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Fighting Counterfeiting with the Basics

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Hank Hogan

The best way to spot a fake is to check its true colors. Identifying counterfeit commercial goods may be easier in the future, thanks to Effendi Widjaja and Marc V. Garland of the Singapore-based Institute of Chemical and Engineering Sciences, who have shown that band-target entropy minimization analysis of Raman microscopy spectral data reveals the constituents of an object — in their case, a postage stamp.


An analytical method helps discern the real from the fake via spectral fingerprints. The Raman signal from a spot on a stamp (black square) yields a different spectrum at each location (upper left and right), which makes authentication or determining composition a challenge. However, the basic spectral components are revealed with band-target entropy minimization analysis (lower left and right). Comparing the spectral components of an object to a known good example can determine whether it is a forgery. Courtesy of Marc V. Garland, Institute of Chemical and Engineering Sciences.

Garland, a principal scientist at the institute, noted that the analytical method does not need spectral libraries or spectral references. Instead, the authentication involves comparing the individual spectral patterns uncovered by the technique to those of a known genuine item. “If the sets of spectra are the same, then there is a basis to conclude that the test object is also genuine,” he said. “If, however, the sets are dissimilar, then there is reason to believe that the test object is not genuine.”

The algorithm has its roots in a specific research need. Years ago, Garland recalled, he and others wanted to analyze spectra collected from compounds created via complex organic synthesis. The intermediary compounds in this synthesis could not be readily isolated and, thus, their spectral characteristics could not be measured. Moreover, many likely never would have been seen before. The researchers, therefore, needed to resolve the underlying spectral patterns, hopefully producing the signature of the pure component species present.

After a great deal of effort, they developed a technique that they dubbed band-target entropy minimization analysis and the accompanying code to implement it. It is a blind source separation algorithm that searches for the simplest patterns needed to produce what is observed. Often, the spectra that it uncovers are those of the component species, even if they contribute only parts per ten thousand to the total signal.

A typical analysis of a complex reaction may yield 10 to 20 underlying patterns. As few as 100 to as many as 10,000 spectra are used as input, and the algorithm works best if there is a high degree of variation in the data.

The technique initially was applied to the group’s research focus, organometallic materials and homogeneous catalysis. “Authentication is an area far removed from our original interests,” Garland said.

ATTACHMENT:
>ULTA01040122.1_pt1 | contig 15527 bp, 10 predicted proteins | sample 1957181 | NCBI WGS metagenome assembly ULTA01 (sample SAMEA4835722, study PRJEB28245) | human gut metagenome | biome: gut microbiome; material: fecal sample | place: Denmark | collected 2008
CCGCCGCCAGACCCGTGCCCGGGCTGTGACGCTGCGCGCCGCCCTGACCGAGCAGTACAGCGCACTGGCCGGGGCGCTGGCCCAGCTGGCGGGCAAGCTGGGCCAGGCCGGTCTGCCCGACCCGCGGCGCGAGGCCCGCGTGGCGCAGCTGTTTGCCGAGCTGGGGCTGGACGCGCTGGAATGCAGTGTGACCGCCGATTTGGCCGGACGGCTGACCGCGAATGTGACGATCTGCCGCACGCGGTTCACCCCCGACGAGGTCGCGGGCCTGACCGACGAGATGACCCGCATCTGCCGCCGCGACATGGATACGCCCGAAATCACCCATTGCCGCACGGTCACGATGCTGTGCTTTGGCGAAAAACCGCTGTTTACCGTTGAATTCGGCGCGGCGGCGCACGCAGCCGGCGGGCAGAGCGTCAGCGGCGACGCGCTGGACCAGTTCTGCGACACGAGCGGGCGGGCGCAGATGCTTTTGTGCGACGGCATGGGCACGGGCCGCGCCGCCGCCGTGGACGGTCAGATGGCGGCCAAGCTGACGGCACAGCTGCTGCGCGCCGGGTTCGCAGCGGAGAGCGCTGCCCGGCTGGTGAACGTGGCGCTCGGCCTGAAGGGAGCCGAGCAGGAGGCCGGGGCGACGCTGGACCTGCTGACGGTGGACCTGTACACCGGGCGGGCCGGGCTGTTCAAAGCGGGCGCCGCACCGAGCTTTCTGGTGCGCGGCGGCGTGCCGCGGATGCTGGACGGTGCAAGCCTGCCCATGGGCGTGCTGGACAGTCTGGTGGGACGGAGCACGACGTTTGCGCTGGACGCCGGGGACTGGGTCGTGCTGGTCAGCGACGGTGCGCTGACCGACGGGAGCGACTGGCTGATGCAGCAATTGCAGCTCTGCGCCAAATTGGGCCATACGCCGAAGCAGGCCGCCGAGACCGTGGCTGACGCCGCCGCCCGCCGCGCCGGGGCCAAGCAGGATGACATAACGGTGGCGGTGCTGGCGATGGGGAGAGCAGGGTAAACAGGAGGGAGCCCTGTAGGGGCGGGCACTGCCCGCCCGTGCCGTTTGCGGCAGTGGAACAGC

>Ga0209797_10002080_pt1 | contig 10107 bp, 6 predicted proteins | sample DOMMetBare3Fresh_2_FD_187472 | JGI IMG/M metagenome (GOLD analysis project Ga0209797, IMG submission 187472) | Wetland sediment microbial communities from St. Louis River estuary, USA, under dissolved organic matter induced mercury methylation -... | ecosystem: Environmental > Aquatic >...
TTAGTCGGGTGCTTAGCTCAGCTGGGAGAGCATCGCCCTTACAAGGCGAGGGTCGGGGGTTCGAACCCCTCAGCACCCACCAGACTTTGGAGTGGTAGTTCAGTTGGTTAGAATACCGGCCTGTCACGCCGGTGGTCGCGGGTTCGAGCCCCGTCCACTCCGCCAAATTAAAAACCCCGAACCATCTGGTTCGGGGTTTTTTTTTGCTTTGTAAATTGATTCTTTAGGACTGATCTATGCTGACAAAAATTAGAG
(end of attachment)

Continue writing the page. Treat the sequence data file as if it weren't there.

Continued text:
He added, however, that the problem of determining fake from genuine seemed to be well suited to the power of the algorithm. As described in the Feb. 1 issue of Analytical Chemistry, the researchers employed the technique to analyze spectra acquired with Raman microscopy. They used a system from Renishaw plc of Gloucestershire, UK, equipped with a 576 × 384-pixel thermoelectrically cooled CCD array detector.

They irradiated their sample, a postage stamp, with a 785-nm near-infrared diode laser and collected the backscattered light. They performed point-by-point mapping of the Raman spectra in 2.5-μm steps in X and Y over an area that measured 100 μm on a side. The scan at each point covered the spectral window from 1052 to 1700 cm–1, and the acquisition time for each spectrum was about 15 s.

As might be expected, various spots on the stamp had varying Raman signals. This was true even when the two locations appeared visually similar and were located ∼0.1 mm apart. The researchers analyzed data from a small blue section of the stamp after first removing spikes generated by cosmic rays randomly passing by.

They recovered three pure spectral patterns, which they identified from known spectral libraries as copper phthalocyanine blue, a material similar to calcite and a yellow organic dye.

The group plans to consult with the Singapore Post authorities about these results. However, the outcome of such discussions is not important insofar as using the technique for authentication is concerned. All that is needed is the algorithm, a microscope capable of measuring the Raman spectra at various locations, a known authentic object and a test object of unknown origin.

Then, as Garland noted, the test for a forgery can be very thorough. “Since band-target entropy minimization can retrieve spectra from trace components, the issue of authenticity can be probed to a very detailed level.”

He added that a version of the algorithm with a graphical user interface is being commercialized by the research division of the Singapore government. This will be for general applications, although it also could be used for authentication work.

Contact: Marc V. Garland, Institute of Chemical and Engineering Sciences, Singapore; e-mail:

Photonics Spectra
Mar 2008
Accent on Applicationsanalytical methodApplicationsBasic ScienceMicroscopyRaman microscopySensors & Detectorsspectral references

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